Public Perceptions of Stuttering

kaketaAbout the Author Rikiya Kaketa: I first became aware of my stutter when I was in the first year of elementary school in the early 80’s. I avoided contact with other people because I did not want them to notice my stuttering. I was lonely as a child, but I loved reading books. I learned from books about the different lives and values that exist around the world.I worked for a company after I finished college, and one day I came across Shinji Ito’s book in a book store by chance. When I read it I was shocked and inspired. I then decided to go back to school, and enrolled at Osaka Kyoiku University to study special education where Mr. Ito was teaching.In addition, I joined his self-help group, Japan Stuttering Project. Through the activities of JSP, I learned rational emotive behavior therapy, transactional analysis, and assertiveness training. These approaches changed my view of stuttering dramatically and I came to feel that I should do what I want to do and what I have to do to enjoy my life, even with a stutter.

The group also helped me to face many other challenges in life, as well. Now I realize that stuttering gave me the chance to live a fulfilling life. I look forward to sharing my experience and knowledge not only with people who stutter but also with those who don’t.

I am a teacher at a school of special education in Osaka Prefecture, Japan and I am also involved in the activities of the Japan Stuttering Project including summer camps for children who stutter and their parents.

The January 28th edition of the Asahi Shimbun, a major Japanese newspaper, included the tragic story of a young Japanese man who committed suicide because of issues related to his stuttering. I was one of many people who responded to the news by speaking of the urgent need for an increased public awareness of stuttering. I felt so strongly that I wrote an article about it that was published by the Asahi Shimbun on March 10th.

Many people have been expressing the opinion that people should wait until a person who stutters finishes saying what he/she has to say and that school teachers should not force students who stutter to speak up or read aloud in class, as a way to show consideration for their situation. Though they are well intentioned, it seems to me that such responses show a lack of understanding about the nature of stuttering. I am rather concerned that such attitudes might actually end up promoting excessive concern and consideration for or even prejudice against us as people who stutter.

Experts agree that about one percent of the world’s population stutters. This means that there are a large number of people in the world who are experiencing inconveniences due to difficulties in uttering words, facing challenges carrying on daily conversations and fulfilling responsibilities at work.

However, thoughts about stuttering seem to differ from one person to the next. Some want the person with whom they are engaging in conversation to wait until they finish saying what they have to say, even when they cannot say a word. Others, in contrast, do not want them to wait. Some of those who stutter find it difficult to speak in public while others actually enjoy talking in public.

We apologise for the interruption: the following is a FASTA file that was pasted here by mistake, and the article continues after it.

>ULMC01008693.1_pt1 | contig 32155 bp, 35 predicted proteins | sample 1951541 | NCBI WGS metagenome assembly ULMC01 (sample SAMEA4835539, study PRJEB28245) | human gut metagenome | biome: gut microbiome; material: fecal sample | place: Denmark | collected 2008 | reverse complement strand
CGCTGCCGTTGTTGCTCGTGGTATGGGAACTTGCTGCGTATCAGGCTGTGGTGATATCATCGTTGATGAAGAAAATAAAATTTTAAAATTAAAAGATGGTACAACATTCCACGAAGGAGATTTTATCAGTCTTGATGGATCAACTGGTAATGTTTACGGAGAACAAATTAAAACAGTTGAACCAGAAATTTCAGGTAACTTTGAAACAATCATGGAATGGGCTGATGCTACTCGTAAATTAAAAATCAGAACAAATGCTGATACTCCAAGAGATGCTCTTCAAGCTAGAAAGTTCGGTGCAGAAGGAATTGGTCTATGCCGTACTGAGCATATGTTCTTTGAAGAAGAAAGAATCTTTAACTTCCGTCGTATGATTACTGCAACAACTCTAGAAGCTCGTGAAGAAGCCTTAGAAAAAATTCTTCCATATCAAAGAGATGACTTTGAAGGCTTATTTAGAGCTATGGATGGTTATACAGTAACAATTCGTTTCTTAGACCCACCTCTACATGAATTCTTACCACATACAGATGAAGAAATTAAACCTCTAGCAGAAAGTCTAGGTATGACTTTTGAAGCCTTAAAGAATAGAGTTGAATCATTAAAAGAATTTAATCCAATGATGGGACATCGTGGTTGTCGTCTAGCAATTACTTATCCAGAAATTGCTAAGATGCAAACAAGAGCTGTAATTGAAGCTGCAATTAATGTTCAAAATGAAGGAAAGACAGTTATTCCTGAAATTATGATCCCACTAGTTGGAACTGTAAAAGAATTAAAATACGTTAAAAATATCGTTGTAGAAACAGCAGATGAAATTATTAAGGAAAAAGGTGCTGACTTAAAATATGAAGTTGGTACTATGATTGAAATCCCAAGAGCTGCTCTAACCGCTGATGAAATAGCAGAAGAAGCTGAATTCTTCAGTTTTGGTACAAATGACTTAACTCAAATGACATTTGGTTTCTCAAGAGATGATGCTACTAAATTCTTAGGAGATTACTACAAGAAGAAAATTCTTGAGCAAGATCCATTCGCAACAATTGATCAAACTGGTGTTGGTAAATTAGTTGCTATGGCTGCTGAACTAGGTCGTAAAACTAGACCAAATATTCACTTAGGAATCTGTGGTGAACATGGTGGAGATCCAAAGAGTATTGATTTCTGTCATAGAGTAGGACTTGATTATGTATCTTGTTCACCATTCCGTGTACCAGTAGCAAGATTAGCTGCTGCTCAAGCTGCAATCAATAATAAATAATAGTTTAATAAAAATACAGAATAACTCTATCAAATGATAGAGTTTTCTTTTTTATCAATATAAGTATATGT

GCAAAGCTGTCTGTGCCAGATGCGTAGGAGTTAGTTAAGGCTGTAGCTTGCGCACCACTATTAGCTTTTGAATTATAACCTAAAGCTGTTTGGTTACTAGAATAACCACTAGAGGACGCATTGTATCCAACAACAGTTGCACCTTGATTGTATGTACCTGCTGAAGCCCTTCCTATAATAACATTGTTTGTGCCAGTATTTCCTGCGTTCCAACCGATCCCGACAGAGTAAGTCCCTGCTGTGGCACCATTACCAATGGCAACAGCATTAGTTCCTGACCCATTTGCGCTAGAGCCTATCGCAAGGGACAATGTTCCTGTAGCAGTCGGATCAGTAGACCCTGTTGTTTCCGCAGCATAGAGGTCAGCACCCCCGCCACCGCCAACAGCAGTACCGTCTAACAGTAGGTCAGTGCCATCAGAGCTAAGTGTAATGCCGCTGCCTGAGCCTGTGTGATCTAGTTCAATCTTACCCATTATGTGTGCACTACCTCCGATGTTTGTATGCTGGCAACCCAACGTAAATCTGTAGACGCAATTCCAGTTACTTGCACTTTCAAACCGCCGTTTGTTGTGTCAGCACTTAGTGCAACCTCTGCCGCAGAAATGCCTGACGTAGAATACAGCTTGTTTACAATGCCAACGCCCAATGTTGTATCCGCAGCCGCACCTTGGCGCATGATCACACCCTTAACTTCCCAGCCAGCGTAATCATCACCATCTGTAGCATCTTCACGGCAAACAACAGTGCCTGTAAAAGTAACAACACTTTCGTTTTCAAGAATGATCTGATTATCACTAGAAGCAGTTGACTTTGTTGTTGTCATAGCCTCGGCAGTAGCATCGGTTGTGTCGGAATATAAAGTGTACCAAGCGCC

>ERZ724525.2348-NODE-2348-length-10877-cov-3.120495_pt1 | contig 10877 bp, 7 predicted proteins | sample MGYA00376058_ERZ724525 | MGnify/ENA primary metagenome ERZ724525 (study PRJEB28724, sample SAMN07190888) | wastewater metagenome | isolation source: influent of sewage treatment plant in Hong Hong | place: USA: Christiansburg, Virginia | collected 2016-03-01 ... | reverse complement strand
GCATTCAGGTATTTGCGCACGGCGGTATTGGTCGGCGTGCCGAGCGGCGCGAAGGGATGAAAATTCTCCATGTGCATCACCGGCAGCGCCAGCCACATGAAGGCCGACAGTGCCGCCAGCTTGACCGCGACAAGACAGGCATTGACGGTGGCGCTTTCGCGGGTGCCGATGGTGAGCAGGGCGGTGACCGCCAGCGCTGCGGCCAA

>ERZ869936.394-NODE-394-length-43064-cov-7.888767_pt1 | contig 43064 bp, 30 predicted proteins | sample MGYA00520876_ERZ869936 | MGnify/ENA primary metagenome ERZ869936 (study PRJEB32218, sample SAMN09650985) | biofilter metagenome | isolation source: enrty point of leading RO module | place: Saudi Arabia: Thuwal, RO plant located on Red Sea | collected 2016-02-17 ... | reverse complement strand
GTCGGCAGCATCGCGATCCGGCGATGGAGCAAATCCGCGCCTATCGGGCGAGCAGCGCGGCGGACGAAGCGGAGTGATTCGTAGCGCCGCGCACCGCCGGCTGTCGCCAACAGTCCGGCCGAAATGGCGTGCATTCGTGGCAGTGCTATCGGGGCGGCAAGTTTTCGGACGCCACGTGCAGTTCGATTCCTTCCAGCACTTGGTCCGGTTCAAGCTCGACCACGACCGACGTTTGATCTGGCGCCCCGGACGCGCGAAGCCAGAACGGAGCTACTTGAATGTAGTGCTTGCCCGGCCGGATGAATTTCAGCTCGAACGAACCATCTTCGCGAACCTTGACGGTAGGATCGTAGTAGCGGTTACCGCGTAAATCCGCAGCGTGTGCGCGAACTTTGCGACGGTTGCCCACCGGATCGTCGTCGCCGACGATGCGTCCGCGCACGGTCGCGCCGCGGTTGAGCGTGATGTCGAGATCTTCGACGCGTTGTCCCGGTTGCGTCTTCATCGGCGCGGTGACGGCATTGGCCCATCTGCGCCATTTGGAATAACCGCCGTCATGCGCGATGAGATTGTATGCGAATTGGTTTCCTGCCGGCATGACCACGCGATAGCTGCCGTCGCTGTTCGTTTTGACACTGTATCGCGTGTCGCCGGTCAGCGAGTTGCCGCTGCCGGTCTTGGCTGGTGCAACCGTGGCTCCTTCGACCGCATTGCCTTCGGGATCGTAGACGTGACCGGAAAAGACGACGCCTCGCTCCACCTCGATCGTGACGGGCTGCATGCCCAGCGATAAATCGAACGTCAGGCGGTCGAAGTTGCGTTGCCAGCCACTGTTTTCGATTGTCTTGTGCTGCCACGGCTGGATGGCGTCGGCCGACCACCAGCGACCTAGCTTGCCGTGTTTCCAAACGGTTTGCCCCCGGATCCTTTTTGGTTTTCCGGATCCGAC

We do not expect non-stuttering people to give us special consideration based on their presumptions or vague knowledge about stuttering. We are hoping to build relationships in which people who stutter and those who do not can communicate with each other openly.

It is a complete misunderstanding to think that being able to speak fluently is the best form of communication. I believe that most people who stutter have learned that many people listen to what we say about our experiences, dreams and hopes, even if we speak haltingly and awkwardly and they have to use their imagination in trying to understand us. We have learned this through the difficulties we face in various situations, such as sitting for job interviews, business negotiations, making presentations, proposing to a loved one, etc.

The most serious issue surrounding stuttering is not stuttering itself. It is rooted in our negative thoughts, behaviors and emotions, which compel us to avoid situations where we might have to speak, because many people who stutter think stuttering is bad or inferior and have become afraid of stuttering. There is no complete cure for stuttering, but there are many approaches and methods for dealing with our thoughts and behaviors and modifying them, such as rational-emotive therapy, cognitive therapy, assertiveness training, and the narrative approach.

We can resolve many issues arising from stuttering if we accept ourselves as people who stutter and if we openly state what we wish to say or must say in our own words, even if we wish to avoid stuttering and feel ashamed of it.

There are an increasing number of people in our group who do not stutter but are concerned with stuttering who find our approaches to stuttering meaningful for their own issues and personal growth, as our programs focus on other things rather than working directly on our speech. Thus, stuttering can be a shared theme to live fully, not just for people who stutter but also for those who do not. I hope there will be more such people who come to take an interest in the world of stuttering, and that we can learn from each other.

(Translation by Kazue Shinji)

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Public Perceptions of Stuttering — 65 Comments